2 Lessons on Growing Your Offerings from 889 Yoga’s Christine Russell

 In Business

Earlier this year I had the privilege of having a mentorship chat with one of the co-founders of 889 Yoga, Christine Russell. Aside from getting me hooked on a cold pressed juice from Fresh (#07 which I’ll rave about in due course), I was fortunate to have a very candid and inspiring conversation with her about business and life. I’d love to pass on what I learned to you from this entrepreneurial stunner.


889 Yoga is an awesome studio in Toronto with locations near Rosedale and Yorkville (in the Four Seasons). I came to find it during a transition phase in my life when I became a regular in one of their meditation circles (you can read about a mantra I picked up in Just Is or my experience in Meditation Club). One of the things that I really liked about the studio, aside from its sweet and sophisticated aesthetic style, was the variety of class offerings they had.


When I spoke with Christine about her journey as an entrepreneur, one of the things that I was surprised to learn was that this array of offerings was some time in the making. The studio’s foundation is yoga, and as such, they expected that yoga would be the most popular of their classes. But as they started to play around with their schedule and add in some Pilates classes, the crew at 889 was taken aback by the uptake in this new discipline. Opening up your offerings (whether product or service) can be scary and challenging to balance, but what Christine taught me was a twofold importance:


  • Listen to the customer. If customer behaviour is steering you in a new direction, be open to listening to what is being asked for. Instead of being resistant to Pilates or meditation, 889 took the feedback from customers and started to experiment. Customer input can be qualitative (feedback) and quantitative ($$$). But in order to gather this data, you have to have the foresight and willingness to test the market. Consider doing beta tests of your new product/service offering to a small group of loyal customers to gather input. But more importantly, don’t let ego get in the way – how you think things should be may not be what will work for the customer!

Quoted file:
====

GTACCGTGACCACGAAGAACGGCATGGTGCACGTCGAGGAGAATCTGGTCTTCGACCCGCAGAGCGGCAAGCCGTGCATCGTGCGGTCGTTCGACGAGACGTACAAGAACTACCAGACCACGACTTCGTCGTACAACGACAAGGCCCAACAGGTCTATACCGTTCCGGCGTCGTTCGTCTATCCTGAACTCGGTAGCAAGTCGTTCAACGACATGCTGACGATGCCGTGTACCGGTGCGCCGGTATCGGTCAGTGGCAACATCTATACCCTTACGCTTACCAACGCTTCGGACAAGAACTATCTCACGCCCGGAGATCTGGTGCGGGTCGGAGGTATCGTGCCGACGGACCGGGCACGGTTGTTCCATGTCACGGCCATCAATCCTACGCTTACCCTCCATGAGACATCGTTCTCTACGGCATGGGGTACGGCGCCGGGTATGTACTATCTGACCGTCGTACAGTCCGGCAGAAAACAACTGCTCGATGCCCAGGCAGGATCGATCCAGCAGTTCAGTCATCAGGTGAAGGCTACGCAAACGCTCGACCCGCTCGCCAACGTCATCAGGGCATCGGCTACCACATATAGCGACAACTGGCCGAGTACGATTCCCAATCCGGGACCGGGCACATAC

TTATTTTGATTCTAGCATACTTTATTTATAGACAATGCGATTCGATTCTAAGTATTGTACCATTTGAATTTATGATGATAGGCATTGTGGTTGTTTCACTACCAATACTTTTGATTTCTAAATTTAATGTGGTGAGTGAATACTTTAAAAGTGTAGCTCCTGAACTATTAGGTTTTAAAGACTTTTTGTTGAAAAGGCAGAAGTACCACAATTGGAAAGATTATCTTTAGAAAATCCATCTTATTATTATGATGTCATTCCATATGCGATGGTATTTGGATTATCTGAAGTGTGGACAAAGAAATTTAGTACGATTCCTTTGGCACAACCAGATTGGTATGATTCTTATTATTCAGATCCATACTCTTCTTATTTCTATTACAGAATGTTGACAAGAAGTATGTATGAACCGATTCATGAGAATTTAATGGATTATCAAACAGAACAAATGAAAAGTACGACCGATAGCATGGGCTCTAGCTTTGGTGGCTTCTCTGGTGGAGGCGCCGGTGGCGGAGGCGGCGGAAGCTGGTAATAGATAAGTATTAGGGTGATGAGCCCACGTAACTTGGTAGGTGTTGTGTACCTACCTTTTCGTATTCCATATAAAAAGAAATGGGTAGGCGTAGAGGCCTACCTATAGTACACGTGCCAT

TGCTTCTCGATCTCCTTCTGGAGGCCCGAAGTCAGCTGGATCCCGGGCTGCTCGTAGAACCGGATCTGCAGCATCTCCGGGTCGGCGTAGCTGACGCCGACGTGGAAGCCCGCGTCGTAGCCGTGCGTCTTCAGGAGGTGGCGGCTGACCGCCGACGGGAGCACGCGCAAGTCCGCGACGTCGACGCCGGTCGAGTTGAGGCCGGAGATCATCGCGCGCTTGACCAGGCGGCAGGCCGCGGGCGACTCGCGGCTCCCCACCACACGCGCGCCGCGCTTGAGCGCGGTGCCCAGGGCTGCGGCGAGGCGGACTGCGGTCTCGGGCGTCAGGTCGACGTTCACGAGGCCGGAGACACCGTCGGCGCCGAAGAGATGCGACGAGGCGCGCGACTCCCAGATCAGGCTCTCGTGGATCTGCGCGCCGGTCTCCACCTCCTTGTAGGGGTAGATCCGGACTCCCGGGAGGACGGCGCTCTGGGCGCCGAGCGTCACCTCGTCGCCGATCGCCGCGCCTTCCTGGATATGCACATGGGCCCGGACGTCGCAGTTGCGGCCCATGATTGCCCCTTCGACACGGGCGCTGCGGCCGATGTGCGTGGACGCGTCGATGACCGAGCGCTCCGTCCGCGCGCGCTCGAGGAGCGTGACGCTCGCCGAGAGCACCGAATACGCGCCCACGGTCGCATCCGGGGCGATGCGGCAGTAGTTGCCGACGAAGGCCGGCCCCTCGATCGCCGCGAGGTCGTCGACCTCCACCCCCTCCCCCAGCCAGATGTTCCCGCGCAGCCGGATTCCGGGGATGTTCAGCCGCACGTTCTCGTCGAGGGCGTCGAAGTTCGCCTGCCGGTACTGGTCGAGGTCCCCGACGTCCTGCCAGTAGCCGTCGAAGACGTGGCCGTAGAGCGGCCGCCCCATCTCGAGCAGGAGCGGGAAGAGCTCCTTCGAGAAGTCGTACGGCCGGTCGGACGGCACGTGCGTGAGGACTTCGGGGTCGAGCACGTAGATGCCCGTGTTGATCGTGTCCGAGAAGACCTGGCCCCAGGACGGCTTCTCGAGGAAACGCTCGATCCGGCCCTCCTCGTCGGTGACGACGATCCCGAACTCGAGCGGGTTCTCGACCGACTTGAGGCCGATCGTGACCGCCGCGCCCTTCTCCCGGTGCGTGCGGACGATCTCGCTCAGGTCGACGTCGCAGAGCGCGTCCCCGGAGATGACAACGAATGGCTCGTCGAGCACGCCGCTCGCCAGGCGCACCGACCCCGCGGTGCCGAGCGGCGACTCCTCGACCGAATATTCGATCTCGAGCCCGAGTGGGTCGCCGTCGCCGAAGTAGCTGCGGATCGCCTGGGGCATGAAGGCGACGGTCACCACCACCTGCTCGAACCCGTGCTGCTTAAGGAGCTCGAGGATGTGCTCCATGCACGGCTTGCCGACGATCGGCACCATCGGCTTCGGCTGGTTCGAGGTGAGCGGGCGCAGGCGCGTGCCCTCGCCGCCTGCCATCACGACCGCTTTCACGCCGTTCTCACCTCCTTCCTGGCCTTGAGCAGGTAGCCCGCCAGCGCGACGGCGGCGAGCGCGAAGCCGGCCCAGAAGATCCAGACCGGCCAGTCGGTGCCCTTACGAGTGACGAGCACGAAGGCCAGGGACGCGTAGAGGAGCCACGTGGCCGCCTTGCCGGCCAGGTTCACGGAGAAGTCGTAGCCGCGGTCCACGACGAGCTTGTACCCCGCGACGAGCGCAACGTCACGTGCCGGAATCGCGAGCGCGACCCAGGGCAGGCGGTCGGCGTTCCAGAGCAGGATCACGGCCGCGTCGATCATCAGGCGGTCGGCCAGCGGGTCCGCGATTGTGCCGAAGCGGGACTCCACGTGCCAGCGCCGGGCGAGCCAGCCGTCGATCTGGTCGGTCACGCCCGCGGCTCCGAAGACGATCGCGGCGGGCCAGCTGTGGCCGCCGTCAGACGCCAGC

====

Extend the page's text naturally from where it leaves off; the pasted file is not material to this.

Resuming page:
• Don’t sell out. That being said, if you want to run a coffee shop but your customers want an ice cream parlour; you have to decide whether to stick to your product and positioning and find ways to market yourself to that audience (or install some freezers!). If adding services like spa treatments or unique classes is cannibalizing your other profits, then consider whether you need to re-imagine your business, or trim the excess. Causing confusion for the customer is about the worst thing you can do.


I went through this balancing act earlier this year when I had to trim out service offerings and re-position myself. As much as I love making flower arrangements and helping people with tight budgets plan kick ass events, the reality is that I have an overwhelming amount of requests for marketing services. It’s too confusing to explain yourself as a marketer/writer/self-publisher/flower provider/event planner/everything under the sun.


Don’t get me wrong. I totally tried to be everything under the sun.


But it just doesn’t make sense, and that is what my customers (and Christine) effectively said to me. So that is what I had to position myself around – a full stack marketer with strengths in content and social media.


Be the yoga studio with great offerings, don’t be the one that can’t adapt and go with the flow.

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